Mediterranean Melodies travel blog

Casa Batllo

Front View-Casa Batllo

Balconies-Casa Batllo

From the outside-Casa Batllo

From the inside-Casa Batllo

Back Terrace-Casa Batllo

Beautiful Woodwork-Casa Batllo

Modern? Bathroom-Casa Batllo

Back Terrace-Casa Batllo

Air Conditioning-Casa Batllo

Is This your front door?-Casa Batllo

Chimneys-Casa Batllo

Chimneys-Casa Batllo

Casa Mila-La Pedrera

Casa Mila-La Pedrera

Rooftop-Casa Mila-La Pedrera

Rooftop-Casa Mila-La Pedrera

Side view-Casa Mila-La Pedrera

Another side of Barcelona

Entry-Poble Espanyol

Tapas Time-Spanish Village

Poble Espanyo

Poble Espanyo

Nuts and Bolts-Poble Espanyo

Glass Blowers-Poble Espanyo

Little Pussycat-Made in Poble Espanyo

Finnally-the Bus Home


Thursday 25th August 2011 Weather:-Does not change

A quick sprinkle in our 60cm X 60cm shower (yes, I do have my IKEA tape measure with me) was the culmination of a very busy day. All is well if you just squeeze yourself through the door—the trouble starts when you want to wash yourself because any sudden movement of an elbow or shoulder results in a cold/hot/no water shower. It is just one of the little things that give us amusing moments and yes, we are having a good time.

Our first stop today was Casa Batlló, one of the two great buildings designed by Antoni Gaudi on Passeig de Gracia, the other being La Pedrera. From the outside the façade of Casa Batlló looks like it has been made from skulls and bones. The "Skulls" are in fact balconies and the "bones" are the supporting pillars. Gaudi used colours and shapes found in marine life as inspiration for his creativity in this building e.g. the colours chosen for the façade are those found in natural coral. The building was designed by Gaudi for Josep Batlló, a wealthy aristocrat, as an upmarket home. Señor Batlló lived in the lower two floors with his family and the upper floors were rented out as apartments. Casa Batllo is a stunning example of Antoni Gaudi's revolutionary visions for residential buildings. We were amazed to see that when the building was constructed (1904-1906) Gaudi’s was able to install a lift also if you notice under each window he has added wooden louver like structures that can be opened to catch any breezes, for me just viewing Gaudi’s work I find it unbelievable that these structures all originated in one brain.

Casa Mila was our second stop today, over the years the locals have given it two nick names the first being La Pedrera (The Quarry) because of the outside colouring and cave like appearance. The second nickname is Casa dels Ossos (house of bones). The apartment block was constructed between 1906 and 1910. It was Gaudi's last work before devoting himself wholly to the construction of the Sagrada Familia. The building instantly evokes images of abysmal marine creatures. The façade with its wave-shaped window frames and pillars supporting form-sophisticated balconies are a definite eye-tease. You don't need to be a very careful observer to notice skulls and bones intertwined in the wall's intricate design. Casa Mila covers an area of more than 100 square meters and includes two large circular patios, so that almost every part of the house gets its share of sunlight. It is constructed entirely in natural stones, and lacking all the colours and ornamentation design. One of the most interesting places of the whole complex is the rooftop: Here you can find a large ensemble of surrealistic chimneys all looking different and like sculptures standing there alone or in small groups, dominating the rooftop.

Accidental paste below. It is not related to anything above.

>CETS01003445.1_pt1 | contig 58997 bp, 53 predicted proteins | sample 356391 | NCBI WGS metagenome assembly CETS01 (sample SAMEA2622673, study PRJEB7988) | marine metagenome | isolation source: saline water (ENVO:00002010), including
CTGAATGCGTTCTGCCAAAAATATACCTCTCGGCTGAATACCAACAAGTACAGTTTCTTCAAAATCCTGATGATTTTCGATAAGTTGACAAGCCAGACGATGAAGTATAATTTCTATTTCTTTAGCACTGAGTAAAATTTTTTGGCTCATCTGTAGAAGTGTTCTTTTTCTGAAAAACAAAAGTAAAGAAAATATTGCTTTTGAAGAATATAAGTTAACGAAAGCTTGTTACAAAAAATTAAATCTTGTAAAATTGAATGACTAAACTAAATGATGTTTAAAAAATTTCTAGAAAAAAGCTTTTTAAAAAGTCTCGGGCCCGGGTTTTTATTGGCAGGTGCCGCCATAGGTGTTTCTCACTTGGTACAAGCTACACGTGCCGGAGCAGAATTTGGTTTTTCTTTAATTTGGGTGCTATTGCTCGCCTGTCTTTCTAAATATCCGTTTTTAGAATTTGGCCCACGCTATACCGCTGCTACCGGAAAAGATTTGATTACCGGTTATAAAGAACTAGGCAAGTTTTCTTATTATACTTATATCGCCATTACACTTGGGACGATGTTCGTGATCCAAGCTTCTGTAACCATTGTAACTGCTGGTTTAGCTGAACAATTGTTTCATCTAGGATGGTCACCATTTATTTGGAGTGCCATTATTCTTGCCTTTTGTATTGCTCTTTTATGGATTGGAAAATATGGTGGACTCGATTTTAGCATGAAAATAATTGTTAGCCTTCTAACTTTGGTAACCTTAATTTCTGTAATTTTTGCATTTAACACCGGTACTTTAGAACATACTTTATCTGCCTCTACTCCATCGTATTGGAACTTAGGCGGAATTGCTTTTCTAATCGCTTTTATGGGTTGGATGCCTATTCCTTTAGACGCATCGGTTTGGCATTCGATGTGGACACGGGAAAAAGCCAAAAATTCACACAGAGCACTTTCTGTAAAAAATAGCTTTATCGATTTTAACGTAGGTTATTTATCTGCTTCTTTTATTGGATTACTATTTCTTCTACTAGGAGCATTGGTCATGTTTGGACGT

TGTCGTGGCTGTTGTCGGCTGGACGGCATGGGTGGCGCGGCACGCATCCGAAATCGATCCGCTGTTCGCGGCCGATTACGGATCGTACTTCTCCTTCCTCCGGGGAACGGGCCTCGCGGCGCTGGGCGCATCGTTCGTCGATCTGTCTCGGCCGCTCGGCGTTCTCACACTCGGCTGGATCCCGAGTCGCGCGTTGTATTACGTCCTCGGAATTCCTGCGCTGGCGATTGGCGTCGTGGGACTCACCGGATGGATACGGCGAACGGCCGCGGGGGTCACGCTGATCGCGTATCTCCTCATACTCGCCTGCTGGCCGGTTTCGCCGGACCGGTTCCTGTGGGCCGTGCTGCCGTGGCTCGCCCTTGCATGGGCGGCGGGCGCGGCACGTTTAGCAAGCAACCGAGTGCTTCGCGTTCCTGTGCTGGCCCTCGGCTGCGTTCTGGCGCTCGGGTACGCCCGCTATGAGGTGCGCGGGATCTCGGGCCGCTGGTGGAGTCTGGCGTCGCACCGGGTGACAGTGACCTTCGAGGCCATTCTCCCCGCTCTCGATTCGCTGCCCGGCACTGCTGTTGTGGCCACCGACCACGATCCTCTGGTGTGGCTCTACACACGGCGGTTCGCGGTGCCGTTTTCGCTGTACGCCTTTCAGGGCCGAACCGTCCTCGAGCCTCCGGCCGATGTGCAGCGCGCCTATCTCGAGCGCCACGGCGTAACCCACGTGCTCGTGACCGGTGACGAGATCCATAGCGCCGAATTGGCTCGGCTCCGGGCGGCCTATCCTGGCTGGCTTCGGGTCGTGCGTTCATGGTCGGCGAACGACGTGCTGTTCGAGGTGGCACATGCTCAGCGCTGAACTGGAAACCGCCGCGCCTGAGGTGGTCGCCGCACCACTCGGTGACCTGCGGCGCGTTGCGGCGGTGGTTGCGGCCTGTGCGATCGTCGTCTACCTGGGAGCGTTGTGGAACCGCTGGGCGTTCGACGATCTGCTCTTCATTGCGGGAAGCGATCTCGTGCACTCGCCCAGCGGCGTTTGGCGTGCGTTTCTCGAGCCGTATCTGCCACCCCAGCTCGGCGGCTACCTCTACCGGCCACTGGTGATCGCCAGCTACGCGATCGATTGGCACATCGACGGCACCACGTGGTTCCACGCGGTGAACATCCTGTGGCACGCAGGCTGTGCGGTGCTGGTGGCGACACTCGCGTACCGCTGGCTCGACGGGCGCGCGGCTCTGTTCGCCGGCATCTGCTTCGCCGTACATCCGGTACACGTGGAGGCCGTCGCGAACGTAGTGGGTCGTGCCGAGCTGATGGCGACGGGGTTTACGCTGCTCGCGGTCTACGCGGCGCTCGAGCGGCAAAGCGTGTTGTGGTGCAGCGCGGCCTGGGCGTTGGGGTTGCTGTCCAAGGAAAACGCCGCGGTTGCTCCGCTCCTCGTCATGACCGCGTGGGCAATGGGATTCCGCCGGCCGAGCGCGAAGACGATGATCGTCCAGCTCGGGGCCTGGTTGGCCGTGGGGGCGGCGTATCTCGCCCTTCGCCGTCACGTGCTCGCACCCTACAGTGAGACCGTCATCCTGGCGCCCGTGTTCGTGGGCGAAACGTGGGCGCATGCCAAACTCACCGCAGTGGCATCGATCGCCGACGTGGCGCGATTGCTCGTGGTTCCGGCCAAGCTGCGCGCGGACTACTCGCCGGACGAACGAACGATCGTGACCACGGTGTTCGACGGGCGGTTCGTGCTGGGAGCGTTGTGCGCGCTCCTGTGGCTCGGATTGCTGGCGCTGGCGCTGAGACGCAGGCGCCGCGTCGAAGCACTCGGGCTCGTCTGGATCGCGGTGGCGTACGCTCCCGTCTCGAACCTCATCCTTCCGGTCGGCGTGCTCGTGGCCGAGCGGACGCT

Our third stop the ‘Polble Espanyo’ (Spanish Village) it was built for the 1929 International Exhibition in Barcelona on the Montjuïc hill. Its aim was to show visitors a representative sample of Spanish architecture. In order to create the village a team of two architects an engineer and an artist drove around Spain for two years to get inspiration for the building designs to create the Poble Espanyol. They designed and had erected 116 buildings in different architectural styles representing Spain's many regions. The village features a large square, the Plaza Mayor, and a couple smaller squares connected by picturesque streets, with lots of stairs for all you fitness fanatics. It includes a town hall, a church, a monastery, shops and residential buildings, although nobody has ever lived there. Today many of the buildings house artisans all plying their wares. Several of Poble Espanyol's buildings are exact reproductions of existing buildings, while other merely represents a specific architectural style.



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